A report dated 30 June 2008, by Dr Mark Thomas, Associate Professor in Infectious Diseases University of Auckland, commissioned by ACC, looked at the information known about the infection acquired by Dr Adu-Bobie. Dr Thomas concluded that the balance of probabilities overwhelmingly suggests that Dr Adu-Bobie contracted Neisseria meningitidis disease from her work at the ESR laboratory.

Investigation Findings

The investigation review has confirmed:


he Department has responded to e-mail communications and enquiries from Dr Adu-Bobie as official correspondence.

Dr Geraint Emrys, as representative of the Department, met with Dr Adu- Bobie to advise her of the progress of this review, seek clarification of certain points of information and obtain her feedback on the process of this work. Dr Adu-Bobie expressed an overarching desire that learnings from her case result in a decreased risk of other laboratory workers contracting this disease. She advocated particularly for all plating activity to be undertaken in a biological safety cabinet.

There is a need to inform Dr Adu-Bobie of the outcome of this follow-up investigation of her case and should include a copy of this memorandum.


The evidence collected in the original investigation report produced by the Department of Labour on the suspected case of occupationally-acquired disease remains valid.

No specific mechanism of infection has been identified.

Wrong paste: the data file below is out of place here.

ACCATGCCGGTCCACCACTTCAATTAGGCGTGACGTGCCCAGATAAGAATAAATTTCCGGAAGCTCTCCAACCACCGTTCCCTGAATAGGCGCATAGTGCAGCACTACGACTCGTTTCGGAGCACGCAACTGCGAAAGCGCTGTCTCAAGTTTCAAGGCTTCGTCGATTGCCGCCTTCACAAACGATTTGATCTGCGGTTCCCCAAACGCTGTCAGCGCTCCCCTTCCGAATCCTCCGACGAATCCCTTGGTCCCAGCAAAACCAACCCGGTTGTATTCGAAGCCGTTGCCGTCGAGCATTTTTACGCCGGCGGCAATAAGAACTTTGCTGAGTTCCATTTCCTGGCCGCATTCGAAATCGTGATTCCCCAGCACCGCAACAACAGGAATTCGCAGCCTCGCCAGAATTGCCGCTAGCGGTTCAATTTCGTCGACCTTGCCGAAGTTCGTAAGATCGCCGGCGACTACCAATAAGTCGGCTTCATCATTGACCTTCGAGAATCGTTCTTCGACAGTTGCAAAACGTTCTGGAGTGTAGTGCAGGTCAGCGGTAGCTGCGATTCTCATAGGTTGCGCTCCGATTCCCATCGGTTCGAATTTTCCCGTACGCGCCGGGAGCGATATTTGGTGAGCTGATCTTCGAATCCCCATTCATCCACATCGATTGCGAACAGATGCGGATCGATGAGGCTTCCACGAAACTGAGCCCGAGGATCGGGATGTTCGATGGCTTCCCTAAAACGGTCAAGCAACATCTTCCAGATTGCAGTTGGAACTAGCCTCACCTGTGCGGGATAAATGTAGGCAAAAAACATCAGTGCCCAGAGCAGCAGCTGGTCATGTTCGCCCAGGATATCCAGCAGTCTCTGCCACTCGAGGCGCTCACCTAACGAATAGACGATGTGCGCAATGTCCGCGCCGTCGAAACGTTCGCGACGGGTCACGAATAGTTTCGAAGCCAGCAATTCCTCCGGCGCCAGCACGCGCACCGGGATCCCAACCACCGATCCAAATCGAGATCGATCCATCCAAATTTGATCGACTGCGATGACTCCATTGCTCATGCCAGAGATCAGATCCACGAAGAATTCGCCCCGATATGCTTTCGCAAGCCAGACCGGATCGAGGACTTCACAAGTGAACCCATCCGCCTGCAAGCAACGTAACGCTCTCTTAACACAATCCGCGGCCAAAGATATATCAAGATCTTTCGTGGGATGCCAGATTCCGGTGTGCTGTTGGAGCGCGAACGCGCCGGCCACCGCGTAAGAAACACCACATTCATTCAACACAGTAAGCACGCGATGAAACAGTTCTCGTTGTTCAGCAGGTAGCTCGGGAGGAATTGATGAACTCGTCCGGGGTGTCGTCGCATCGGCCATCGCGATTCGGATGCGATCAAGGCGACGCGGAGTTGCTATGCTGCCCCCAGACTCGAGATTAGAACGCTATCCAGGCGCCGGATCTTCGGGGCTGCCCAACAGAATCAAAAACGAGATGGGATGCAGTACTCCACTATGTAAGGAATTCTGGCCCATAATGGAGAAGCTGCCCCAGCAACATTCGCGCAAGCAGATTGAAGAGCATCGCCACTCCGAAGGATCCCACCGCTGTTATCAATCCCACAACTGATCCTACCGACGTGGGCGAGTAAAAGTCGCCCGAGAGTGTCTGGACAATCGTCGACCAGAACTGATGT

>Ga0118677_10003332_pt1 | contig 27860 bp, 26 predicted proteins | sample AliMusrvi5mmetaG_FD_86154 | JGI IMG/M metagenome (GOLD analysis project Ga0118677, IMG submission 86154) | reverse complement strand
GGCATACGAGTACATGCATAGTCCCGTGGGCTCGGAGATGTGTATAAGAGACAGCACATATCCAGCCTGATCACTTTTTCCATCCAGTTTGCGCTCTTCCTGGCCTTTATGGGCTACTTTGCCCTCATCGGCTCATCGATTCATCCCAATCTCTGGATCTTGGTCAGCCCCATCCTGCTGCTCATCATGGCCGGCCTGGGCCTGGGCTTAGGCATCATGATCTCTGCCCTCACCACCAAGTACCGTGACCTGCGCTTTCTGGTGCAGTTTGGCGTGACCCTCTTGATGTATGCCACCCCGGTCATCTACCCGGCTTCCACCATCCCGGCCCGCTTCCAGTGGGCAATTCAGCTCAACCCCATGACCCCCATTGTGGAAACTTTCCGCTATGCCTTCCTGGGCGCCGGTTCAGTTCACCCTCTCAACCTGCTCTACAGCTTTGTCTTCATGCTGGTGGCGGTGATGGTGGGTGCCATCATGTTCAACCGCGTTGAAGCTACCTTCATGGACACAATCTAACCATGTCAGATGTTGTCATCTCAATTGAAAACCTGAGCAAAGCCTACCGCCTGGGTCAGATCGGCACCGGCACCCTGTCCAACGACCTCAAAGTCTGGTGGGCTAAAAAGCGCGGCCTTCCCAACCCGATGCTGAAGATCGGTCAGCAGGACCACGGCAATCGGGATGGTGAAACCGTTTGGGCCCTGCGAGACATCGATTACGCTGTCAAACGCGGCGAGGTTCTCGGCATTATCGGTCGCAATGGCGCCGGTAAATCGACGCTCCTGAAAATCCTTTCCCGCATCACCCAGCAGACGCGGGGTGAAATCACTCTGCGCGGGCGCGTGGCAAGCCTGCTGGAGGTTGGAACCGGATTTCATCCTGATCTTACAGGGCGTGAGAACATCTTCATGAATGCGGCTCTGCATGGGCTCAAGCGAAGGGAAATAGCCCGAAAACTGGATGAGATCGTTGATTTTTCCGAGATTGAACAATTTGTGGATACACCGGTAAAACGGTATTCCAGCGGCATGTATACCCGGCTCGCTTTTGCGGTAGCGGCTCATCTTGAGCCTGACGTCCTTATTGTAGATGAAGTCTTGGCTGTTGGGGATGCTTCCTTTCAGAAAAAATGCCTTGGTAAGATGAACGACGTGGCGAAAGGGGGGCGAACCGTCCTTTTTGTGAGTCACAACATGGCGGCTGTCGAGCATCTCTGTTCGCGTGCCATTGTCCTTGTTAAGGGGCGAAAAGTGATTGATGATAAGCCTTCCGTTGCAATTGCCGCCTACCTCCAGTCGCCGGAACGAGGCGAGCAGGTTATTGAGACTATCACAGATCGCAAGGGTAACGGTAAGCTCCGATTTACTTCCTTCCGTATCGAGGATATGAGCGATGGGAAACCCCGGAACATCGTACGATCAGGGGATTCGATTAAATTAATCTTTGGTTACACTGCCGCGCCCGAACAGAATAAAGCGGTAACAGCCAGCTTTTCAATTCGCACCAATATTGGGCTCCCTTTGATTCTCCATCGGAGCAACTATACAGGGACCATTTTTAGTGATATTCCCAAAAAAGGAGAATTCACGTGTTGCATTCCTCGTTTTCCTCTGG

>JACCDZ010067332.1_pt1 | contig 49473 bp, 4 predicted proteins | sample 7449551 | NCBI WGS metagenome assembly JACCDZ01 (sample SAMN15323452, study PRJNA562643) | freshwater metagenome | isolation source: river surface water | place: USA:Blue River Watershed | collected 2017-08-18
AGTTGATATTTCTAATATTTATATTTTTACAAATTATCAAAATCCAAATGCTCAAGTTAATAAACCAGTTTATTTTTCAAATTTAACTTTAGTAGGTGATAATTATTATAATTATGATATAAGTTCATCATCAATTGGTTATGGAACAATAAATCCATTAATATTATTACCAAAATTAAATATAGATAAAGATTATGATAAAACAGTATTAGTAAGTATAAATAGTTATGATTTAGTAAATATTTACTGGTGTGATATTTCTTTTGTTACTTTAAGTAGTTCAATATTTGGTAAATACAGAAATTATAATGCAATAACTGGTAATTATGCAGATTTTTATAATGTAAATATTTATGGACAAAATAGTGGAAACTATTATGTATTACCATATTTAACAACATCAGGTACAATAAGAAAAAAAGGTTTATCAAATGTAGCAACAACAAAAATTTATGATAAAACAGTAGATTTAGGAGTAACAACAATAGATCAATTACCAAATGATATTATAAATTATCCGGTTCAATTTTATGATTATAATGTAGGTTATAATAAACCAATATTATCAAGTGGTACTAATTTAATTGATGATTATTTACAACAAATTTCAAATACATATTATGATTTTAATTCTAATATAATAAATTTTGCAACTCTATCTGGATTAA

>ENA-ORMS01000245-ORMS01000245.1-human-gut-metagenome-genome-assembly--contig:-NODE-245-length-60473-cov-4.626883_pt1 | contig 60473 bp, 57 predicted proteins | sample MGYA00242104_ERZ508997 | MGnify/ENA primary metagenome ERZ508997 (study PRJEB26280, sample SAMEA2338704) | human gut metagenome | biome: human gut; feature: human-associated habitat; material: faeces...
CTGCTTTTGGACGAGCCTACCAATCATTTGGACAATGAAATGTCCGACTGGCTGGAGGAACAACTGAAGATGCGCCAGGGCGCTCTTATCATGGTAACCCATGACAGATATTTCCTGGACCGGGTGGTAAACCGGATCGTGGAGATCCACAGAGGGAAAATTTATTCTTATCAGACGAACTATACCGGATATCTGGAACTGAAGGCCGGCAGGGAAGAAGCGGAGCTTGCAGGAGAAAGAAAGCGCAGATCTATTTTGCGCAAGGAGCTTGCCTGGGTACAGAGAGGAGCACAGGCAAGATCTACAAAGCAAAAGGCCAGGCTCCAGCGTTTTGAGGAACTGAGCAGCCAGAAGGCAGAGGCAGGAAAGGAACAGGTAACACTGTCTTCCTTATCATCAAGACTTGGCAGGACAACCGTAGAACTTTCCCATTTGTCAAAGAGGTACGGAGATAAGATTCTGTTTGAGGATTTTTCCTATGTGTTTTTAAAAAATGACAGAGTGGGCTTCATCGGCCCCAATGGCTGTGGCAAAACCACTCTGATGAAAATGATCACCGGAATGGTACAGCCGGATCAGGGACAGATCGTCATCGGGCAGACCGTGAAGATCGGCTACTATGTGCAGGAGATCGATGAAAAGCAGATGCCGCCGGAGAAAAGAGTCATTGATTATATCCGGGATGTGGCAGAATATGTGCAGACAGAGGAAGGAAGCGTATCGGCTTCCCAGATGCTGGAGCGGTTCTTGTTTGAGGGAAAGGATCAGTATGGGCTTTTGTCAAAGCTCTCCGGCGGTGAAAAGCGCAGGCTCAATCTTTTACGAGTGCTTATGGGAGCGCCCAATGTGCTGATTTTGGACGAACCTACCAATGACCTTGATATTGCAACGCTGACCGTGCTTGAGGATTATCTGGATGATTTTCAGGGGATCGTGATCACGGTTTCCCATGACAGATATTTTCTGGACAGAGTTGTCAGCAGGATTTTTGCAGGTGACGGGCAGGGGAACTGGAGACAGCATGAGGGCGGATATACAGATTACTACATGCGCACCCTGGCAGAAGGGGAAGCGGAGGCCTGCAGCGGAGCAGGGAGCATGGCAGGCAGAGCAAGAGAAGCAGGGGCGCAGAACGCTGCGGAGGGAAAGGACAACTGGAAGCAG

This review has attempted to answer a different question to the original investigation including the likely source of infection. It goes beyond the normal work of the Department and any legal test required for enforcement purposes. It has assessed the control measures used to manage the hazard of laboratory-acquired Neisseria meningitidis and the residual risk for infection that exists. It has also assessed the published information on the relative risk of laboratory workers known to have contracted the organism they work with.

The basics of this case include a significant hazard which cannot be eliminated. Appropriate control measures of isolation and minimisation are in place but a residual risk remains. Dr Adu-Bobie contracted meningitis, the same organism present in the laboratory. There is no compelling evidence that this infection was contracted anywhere else. Considering all of the information above my opinion is that on the balance of probability Dr Jeannette Adu-Bobie acquired Neisseria meningitidis infection through her work activity while at ESR Kenepuru MVATL. This conclusion, I believe, also meets the test of being both logical and reasonable.

This opinion is contrary to the conclusion of the Department’s original investigation report.

I acknowledge that this investigation has been prolonged and difficult for the parties involved. ESR have continued to be patient and cooperative through this process despite repeated questioning of an issue that has already been under extensive investigation, I acknowledge the suffering of Dr Adu-Bobie as a result of this terrible infection and her incredible reasonableness and fortitude in dealing with her current situation.

Despite the lack of identification of a mechanism of infection my advice is that there are no further grounds for the Department to revisit this case. The only potential for new information would be fresh declarations or allegations and my investigations have shown no means by which these could be substantiated.

Dr Geraint Emrys
Chief Adviser – Occupational Health